By John A. Azumah
The world is being subjected to horrific images of religious violence. The Islamic State (IS) in Iraq and Syria records its beheadings. Boko Haram in Nigeria parades hundreds of kidnapped schoolgirls. Al-Shabaab in Somalia attacks a shopping mall in Nairobi. These barbaric acts can make us feel helpless, fearful, angry, and even guilty, because there seems to be little we can do to stop them. Meanwhile, commentators traipse from one television channel to the other, presenting their analyses. Some condemn IS and Boko Haram but assure viewers that their acts have nothing to do with true Islam. Others opine that IS and Boko Haram do represent Islam’s true face. Neither perspective is helpful. Both distort the nature of Islam and its relation to terrorism and violence.
Evangelical views on Islam understandably hardened after 9/11. Ted Haggard, past president of the National Evangelical Association, said, “The Christian God encourages freedom, love, forgiveness, prosperity and health. The Muslim god appears to value the opposite. The personalities of each god are evident in the cultures, civilizations and dispositions of the peoples that serve them.” A leading British Evangelical activist, Patrick Sookhdeo, expresses a similar view: “The violence perpetrated by [jihadi] groups is rooted both in the ideology of large contemporary Islamist movements and in the traditional, orthodox and classical version of Islam, especially its doctrines of jihad, da’wa anddhimmitude, and also the law of apostasy, presented in the authoritative Islamic scriptures and commentaries.”
In other words, for most Evangelicals, Islam is the problem because it warrants the violence of jihadi groups. The claim is not without grounds. Contrary to repeated Muslim denials, key aspects of the ideology of radical violent Muslim groups are indeed rooted in Islamic texts and history. Al-Qaeda, IS, and Boko Haram have their origins mainly in Wahhabi and Salafi thought. These are traditions of fundamentalist Islamic interpretation that have widespread influence across the Muslim world. Founding leaders of jihadi groups have either been students of leading Wahhabi-Salafi scholars or were inspired by their works.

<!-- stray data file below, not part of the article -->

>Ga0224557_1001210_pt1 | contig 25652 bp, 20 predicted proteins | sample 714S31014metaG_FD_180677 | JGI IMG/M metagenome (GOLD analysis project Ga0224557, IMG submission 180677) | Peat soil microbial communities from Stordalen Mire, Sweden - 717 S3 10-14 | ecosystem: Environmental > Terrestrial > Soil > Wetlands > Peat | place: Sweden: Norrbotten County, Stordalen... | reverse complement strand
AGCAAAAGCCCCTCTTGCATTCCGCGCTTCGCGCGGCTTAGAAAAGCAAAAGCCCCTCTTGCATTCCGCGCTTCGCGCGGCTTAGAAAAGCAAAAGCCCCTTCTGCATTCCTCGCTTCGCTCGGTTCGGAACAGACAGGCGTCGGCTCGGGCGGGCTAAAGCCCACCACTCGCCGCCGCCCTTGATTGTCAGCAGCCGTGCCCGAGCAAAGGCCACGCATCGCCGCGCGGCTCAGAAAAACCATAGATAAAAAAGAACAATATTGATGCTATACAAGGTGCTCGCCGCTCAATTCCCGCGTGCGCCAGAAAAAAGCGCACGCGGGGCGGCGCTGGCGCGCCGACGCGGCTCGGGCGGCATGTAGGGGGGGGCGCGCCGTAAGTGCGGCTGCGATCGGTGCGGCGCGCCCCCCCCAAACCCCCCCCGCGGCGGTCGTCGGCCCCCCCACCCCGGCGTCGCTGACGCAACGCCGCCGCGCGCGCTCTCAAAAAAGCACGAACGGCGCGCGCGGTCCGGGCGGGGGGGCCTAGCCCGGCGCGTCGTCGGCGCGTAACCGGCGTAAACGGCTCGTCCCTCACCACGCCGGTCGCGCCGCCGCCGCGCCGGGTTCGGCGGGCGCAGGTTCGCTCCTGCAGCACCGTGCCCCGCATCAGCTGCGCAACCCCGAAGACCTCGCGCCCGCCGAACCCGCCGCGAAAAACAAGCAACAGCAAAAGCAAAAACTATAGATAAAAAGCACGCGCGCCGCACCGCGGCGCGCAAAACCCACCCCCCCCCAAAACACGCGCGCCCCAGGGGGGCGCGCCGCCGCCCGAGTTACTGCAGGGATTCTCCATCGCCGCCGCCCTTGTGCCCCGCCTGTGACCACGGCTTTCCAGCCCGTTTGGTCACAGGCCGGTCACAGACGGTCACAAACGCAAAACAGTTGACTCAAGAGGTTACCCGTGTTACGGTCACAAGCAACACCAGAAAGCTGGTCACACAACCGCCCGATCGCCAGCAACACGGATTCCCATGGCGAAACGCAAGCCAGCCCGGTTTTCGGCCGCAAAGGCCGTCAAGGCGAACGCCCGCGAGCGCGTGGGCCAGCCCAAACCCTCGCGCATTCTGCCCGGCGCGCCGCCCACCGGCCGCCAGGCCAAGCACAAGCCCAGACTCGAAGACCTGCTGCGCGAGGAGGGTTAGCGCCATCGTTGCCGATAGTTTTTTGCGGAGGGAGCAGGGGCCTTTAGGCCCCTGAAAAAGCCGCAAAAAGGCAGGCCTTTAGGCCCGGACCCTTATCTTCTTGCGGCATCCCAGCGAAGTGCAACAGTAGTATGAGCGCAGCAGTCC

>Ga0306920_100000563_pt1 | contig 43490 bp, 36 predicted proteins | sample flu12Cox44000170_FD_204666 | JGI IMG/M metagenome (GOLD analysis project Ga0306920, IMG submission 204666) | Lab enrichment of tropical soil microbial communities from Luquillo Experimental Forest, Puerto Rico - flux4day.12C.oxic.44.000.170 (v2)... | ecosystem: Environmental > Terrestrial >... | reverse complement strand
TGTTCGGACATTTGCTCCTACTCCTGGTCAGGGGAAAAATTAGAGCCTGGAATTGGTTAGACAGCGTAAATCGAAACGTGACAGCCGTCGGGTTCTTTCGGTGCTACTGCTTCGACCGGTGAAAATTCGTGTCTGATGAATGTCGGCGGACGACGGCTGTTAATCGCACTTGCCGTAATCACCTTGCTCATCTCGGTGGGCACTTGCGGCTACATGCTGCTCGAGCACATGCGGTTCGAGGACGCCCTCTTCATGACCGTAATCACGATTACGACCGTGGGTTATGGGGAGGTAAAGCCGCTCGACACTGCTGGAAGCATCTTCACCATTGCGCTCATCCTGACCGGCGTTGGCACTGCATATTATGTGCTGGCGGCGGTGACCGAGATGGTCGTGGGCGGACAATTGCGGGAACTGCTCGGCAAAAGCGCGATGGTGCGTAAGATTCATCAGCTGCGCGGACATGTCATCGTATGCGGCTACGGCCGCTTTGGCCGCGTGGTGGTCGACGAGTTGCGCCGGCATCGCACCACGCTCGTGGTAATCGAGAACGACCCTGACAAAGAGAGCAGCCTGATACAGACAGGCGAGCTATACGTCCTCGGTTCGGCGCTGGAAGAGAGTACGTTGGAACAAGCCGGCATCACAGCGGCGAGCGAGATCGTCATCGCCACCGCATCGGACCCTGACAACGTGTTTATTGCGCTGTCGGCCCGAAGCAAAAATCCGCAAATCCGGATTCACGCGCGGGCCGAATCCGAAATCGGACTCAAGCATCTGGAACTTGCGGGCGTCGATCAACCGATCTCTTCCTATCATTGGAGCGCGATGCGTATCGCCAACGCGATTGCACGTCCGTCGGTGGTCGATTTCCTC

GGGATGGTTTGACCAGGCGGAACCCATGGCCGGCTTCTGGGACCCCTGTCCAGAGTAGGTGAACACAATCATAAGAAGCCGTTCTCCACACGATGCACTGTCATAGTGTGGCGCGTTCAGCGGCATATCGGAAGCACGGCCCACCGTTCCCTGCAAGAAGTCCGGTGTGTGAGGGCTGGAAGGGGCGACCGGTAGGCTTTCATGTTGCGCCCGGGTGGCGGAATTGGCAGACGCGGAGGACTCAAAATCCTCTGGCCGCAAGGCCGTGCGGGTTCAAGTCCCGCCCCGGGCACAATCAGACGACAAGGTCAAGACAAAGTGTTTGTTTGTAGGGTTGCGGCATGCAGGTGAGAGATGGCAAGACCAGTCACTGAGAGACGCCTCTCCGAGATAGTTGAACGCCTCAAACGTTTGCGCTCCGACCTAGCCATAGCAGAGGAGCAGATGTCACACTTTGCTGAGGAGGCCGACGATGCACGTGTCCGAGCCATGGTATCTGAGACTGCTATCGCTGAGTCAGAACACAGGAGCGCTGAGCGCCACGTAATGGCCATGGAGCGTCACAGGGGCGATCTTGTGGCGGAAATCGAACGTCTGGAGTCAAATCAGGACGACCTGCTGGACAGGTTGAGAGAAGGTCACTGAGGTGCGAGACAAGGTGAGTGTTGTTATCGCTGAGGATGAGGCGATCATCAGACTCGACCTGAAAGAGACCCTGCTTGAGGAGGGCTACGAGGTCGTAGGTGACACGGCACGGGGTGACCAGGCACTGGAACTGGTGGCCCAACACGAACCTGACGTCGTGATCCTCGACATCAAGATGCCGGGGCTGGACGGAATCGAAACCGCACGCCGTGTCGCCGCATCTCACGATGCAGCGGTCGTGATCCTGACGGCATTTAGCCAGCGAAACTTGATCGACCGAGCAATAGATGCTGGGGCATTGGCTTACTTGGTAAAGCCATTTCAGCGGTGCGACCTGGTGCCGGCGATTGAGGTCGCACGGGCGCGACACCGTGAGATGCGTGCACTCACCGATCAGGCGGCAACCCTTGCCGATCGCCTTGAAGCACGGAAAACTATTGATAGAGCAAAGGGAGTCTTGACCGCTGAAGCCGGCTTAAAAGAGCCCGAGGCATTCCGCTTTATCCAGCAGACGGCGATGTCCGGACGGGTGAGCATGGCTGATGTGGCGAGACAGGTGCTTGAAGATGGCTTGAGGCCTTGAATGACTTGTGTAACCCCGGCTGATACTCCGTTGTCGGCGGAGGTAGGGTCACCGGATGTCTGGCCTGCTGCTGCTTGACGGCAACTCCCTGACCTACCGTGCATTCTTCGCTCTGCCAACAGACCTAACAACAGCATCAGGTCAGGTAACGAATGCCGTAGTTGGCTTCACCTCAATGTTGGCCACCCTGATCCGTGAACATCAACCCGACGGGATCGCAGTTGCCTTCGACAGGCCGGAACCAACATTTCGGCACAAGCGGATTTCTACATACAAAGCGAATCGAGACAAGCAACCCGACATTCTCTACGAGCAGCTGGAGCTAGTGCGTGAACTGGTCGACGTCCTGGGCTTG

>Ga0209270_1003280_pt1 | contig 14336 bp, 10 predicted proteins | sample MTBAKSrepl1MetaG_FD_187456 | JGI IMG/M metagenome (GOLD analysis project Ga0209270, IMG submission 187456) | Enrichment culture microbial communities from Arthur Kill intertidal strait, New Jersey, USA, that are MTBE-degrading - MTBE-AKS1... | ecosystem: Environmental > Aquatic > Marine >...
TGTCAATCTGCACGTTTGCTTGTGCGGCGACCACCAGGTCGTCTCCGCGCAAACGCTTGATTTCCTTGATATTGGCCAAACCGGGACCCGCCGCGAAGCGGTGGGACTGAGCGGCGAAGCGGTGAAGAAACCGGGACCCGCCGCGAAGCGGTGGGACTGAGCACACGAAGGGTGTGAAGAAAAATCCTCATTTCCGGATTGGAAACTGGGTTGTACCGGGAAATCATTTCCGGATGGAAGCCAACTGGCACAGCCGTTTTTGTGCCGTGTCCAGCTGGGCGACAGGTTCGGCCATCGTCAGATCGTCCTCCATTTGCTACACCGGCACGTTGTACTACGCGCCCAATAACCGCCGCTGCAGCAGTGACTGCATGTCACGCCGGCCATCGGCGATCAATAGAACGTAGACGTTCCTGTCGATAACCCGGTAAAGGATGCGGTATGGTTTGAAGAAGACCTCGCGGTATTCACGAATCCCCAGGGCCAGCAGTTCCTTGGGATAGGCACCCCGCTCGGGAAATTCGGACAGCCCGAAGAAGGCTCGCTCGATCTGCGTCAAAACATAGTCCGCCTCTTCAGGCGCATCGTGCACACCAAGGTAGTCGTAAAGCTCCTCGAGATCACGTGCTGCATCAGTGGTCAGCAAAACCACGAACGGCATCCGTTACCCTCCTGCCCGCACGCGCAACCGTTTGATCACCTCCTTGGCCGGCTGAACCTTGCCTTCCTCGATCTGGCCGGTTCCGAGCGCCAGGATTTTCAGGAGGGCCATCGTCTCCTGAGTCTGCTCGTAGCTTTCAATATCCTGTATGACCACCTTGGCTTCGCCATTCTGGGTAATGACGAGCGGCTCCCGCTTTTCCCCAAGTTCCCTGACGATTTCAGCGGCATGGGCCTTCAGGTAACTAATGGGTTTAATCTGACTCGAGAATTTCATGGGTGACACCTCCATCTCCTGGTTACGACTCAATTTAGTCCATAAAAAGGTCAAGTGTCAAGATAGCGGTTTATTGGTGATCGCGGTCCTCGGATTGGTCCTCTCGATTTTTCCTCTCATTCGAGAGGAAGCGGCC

Islam is similar to Judaism in the importance it gives to legal interpretation. As one Muslim scholar put it, “Shari‘ah instructs man on how he should eat, receive visitors, buy and sell, slaughter animals, clean himself, sleep, go to the toilet, lead a government, practice justice, pray, and perform other acts of [worship].” Unlike Christianity in the West, where divisive debates often have focused on theological doctrines, in Islam the most important schools of thought reflect differences in jurisprudence. There are four main schools of law for Sunnis (Hanafi, Maliki, Shafi’i, and Hanbali schools) and one for Shi’ites (Ja‘fari). The main distinctions between these schools lie in divergent opinions about authoritative sources or roots of law. All accept the Qur’an and the sunnah (Muhammad’s example) as foundational but differ on the importance of consensus in collective scholarly reasoning (ijma) and individual analogical reasoning (qiyas). The most conservative school, Hanbali, tends to emphasize the Qur’an and sunna and is suspicious of ijma andqiyas, while the most liberal, Hanafi, tends to emphasize qiyas and individual opinion.